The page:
We were very excited about this recipe. We all love Tofu and Lahp, to have them together sounded like an opportunity not to be missed. We started by making The Boat Landing´s recipe, with all the ingredients except the Banana Blossom. In our first trial versions we added diced Red and Yellow Peppers and Shredded Lime Leaves, which added a real Summer touch to the dish. Finally we settled on a combination of the original recipe with a few added ingredients. The Lahp is served on a chilled piece of steamed Courgette & Tofu Ring.

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We first cut the Tofu in to cubes, dusted them with cornflour and deep fried them (this is a Japanese technique), we also used Spring Onion Tails and Shallots.

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This is a great Summer dish to be enjoyed chilled. Just before serving we add some Mint/Coriander Oil Vinaigrette, just to give it a little Mediterranean touch.

We hope that we have done justice to the Original Recipes supplied by Dorothy Culloty and The Boat Landing.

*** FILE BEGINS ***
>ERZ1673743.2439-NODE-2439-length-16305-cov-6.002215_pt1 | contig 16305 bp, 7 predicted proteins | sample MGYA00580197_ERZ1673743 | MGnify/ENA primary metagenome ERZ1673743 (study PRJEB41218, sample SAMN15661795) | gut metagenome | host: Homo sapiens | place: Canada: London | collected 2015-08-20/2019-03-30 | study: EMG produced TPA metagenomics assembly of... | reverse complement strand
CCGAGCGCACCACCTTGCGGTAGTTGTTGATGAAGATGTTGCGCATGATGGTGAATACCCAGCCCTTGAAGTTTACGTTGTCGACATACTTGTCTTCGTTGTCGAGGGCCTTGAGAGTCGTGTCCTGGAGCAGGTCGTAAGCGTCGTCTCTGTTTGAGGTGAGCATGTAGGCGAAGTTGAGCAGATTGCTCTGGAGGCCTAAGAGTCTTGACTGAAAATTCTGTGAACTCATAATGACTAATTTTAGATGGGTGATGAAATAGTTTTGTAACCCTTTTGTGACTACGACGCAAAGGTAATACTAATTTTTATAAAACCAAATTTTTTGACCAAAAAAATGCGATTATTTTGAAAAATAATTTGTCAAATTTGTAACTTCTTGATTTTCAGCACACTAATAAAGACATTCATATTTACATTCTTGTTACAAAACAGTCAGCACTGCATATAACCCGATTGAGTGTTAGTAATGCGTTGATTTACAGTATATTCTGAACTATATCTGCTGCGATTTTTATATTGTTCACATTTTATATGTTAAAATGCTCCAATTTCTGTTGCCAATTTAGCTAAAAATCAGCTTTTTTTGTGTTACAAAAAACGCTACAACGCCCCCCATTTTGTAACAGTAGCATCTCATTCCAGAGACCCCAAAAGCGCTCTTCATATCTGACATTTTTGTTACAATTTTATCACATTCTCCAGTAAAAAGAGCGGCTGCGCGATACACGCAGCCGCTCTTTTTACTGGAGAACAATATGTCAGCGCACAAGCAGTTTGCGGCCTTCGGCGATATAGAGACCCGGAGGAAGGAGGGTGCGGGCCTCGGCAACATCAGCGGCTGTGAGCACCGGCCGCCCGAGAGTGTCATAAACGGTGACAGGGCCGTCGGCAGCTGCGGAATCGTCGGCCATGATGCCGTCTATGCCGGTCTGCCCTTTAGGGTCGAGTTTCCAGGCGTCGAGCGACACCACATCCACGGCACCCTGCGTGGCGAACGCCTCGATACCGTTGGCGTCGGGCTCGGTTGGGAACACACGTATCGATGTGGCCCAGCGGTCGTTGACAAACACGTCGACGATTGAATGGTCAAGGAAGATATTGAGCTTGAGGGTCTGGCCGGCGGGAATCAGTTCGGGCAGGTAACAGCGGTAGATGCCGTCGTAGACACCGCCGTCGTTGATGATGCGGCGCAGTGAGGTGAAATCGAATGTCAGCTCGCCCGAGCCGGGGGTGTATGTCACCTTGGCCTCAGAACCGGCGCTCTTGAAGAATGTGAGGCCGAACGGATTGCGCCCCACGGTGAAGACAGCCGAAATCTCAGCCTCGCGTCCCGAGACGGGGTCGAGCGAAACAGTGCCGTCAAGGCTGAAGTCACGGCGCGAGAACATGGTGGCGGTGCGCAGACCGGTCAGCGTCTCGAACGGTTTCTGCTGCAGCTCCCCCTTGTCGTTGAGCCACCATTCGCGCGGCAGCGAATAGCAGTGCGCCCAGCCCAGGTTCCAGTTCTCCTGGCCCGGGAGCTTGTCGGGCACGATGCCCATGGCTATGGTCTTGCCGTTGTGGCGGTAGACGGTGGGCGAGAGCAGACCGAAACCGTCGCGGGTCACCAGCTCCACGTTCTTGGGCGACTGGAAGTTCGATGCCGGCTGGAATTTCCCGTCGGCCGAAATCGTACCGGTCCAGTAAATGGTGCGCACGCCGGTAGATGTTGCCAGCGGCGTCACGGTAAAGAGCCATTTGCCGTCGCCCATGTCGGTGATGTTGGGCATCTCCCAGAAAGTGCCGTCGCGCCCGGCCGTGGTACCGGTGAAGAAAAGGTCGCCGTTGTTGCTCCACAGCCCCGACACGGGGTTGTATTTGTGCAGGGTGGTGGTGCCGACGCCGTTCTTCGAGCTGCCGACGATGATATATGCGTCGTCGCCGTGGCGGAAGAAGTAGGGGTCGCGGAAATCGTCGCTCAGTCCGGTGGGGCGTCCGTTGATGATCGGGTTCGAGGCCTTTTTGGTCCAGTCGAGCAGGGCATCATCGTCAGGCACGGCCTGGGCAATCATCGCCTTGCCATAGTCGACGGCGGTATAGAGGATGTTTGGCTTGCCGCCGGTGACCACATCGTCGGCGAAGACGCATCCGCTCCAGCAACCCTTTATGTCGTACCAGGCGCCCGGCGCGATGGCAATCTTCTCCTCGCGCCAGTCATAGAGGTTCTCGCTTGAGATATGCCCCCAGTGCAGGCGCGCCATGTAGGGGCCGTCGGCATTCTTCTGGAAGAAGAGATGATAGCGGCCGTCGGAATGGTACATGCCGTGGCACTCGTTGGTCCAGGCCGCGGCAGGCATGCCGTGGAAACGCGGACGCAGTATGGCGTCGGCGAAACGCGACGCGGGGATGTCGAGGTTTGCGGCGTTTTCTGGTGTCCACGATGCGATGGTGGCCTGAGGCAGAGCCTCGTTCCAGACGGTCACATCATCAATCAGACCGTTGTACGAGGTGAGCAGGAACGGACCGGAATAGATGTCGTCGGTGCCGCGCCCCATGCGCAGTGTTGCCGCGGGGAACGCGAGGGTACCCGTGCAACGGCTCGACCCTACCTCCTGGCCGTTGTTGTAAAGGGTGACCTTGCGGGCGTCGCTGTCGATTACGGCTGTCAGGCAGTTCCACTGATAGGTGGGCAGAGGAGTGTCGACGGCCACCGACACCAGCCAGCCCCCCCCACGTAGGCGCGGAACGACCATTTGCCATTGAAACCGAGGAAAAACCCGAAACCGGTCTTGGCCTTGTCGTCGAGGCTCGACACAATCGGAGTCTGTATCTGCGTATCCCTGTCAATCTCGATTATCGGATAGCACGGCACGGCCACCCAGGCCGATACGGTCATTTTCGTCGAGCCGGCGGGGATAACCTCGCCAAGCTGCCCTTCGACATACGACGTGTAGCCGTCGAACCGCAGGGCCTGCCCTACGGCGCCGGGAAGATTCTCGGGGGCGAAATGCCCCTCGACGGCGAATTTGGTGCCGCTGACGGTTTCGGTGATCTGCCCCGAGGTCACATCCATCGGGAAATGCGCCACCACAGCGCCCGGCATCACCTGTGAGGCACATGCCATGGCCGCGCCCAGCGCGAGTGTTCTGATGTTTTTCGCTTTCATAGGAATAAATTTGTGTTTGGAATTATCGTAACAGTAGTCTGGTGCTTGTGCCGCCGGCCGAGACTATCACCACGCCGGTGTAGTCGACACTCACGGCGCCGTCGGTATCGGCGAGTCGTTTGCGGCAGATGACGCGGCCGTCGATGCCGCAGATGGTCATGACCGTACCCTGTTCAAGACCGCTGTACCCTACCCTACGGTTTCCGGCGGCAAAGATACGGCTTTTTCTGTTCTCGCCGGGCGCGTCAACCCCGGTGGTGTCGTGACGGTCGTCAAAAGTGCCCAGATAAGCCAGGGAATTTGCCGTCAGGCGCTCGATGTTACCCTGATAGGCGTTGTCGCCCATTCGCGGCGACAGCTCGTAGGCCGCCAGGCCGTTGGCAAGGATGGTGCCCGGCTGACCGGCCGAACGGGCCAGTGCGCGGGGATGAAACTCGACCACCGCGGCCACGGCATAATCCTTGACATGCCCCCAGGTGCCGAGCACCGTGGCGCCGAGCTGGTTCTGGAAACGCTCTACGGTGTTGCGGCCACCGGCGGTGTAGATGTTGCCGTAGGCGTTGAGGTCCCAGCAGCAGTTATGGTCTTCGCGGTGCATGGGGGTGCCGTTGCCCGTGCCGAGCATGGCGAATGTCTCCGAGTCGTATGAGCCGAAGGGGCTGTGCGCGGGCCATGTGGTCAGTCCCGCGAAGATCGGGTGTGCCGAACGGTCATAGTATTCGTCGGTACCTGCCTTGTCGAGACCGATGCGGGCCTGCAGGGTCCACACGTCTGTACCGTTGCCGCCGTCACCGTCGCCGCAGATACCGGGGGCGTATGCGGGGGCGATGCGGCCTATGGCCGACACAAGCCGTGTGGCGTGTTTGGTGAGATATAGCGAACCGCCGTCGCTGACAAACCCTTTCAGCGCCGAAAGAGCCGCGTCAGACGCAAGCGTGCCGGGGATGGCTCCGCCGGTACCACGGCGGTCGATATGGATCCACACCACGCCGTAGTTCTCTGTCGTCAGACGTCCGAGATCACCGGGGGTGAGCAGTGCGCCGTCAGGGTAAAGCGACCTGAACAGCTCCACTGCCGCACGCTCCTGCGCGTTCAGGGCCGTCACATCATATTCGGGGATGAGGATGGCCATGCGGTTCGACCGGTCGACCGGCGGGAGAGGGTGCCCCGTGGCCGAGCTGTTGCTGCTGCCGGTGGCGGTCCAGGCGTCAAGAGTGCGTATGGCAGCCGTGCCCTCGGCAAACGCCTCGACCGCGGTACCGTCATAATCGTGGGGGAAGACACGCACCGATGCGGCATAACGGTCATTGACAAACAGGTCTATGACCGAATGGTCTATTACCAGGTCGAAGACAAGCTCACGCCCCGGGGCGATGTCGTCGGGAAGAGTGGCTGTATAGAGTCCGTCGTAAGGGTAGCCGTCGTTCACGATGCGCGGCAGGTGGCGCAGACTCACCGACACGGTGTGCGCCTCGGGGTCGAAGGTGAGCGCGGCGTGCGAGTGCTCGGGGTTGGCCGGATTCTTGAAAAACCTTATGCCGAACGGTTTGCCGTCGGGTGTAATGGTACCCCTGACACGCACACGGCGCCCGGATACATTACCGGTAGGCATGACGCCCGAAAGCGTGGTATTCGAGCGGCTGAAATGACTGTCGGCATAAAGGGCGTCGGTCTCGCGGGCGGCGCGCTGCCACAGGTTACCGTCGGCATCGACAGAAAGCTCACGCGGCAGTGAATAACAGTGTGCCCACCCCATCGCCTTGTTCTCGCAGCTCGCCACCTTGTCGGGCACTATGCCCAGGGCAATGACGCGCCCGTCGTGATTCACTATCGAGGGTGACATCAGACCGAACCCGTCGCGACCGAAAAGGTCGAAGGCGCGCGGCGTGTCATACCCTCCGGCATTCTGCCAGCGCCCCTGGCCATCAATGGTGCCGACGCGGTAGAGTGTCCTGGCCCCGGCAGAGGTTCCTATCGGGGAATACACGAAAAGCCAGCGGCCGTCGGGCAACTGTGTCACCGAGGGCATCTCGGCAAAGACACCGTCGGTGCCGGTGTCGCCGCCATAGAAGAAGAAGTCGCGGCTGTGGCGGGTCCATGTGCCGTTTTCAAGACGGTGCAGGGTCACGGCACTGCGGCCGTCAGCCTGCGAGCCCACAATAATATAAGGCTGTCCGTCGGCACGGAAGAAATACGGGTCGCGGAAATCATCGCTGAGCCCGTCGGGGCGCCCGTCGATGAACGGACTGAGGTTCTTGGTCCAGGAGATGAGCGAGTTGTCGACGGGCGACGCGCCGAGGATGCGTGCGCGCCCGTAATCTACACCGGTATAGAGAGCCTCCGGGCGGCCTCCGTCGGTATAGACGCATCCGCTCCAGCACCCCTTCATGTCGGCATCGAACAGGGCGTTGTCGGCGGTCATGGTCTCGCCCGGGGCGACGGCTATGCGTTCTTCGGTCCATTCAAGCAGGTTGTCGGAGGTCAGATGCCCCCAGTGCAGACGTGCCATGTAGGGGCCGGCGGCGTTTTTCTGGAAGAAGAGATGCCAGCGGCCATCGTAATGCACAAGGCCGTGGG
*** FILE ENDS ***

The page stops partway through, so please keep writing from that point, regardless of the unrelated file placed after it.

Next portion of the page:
Work is still continuing on a Deconstructed Lahp Tofu theme, which we will advise you of when it is complete and tried on Human Test Subjects…

;)

;)

VTE Revisited and Laocook Coconut “Risotto”

King wanted to make a Documentary of our visit to VTE. So he hired a cameraman and we set off on a day of sightseeing, eating and shopping, with the poor cameraman on tow.

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King explains the origins, historical and sentimental aspects of the “That Luang“.

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There is always someone seeking the attention of the camera…

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Laurene with the Patuxay Monument towering behind.

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Looking for some snacks we headed of through a maze of back roads until we reached a short dirt track were 4 or 5 makeshift BBQ Shops were selling their specialties.

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Hmmm, nothing better than Pork “Organs” and tails to get afternoon going…

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Back to the Present.

I have a foundness for a well cooked Risotto. The rice should be “chewy”, and the texture creamy. Though we do not use Italian rice in our cooking, I have taken the concept and use Jasmine rice with Coconut Milk and Coriander.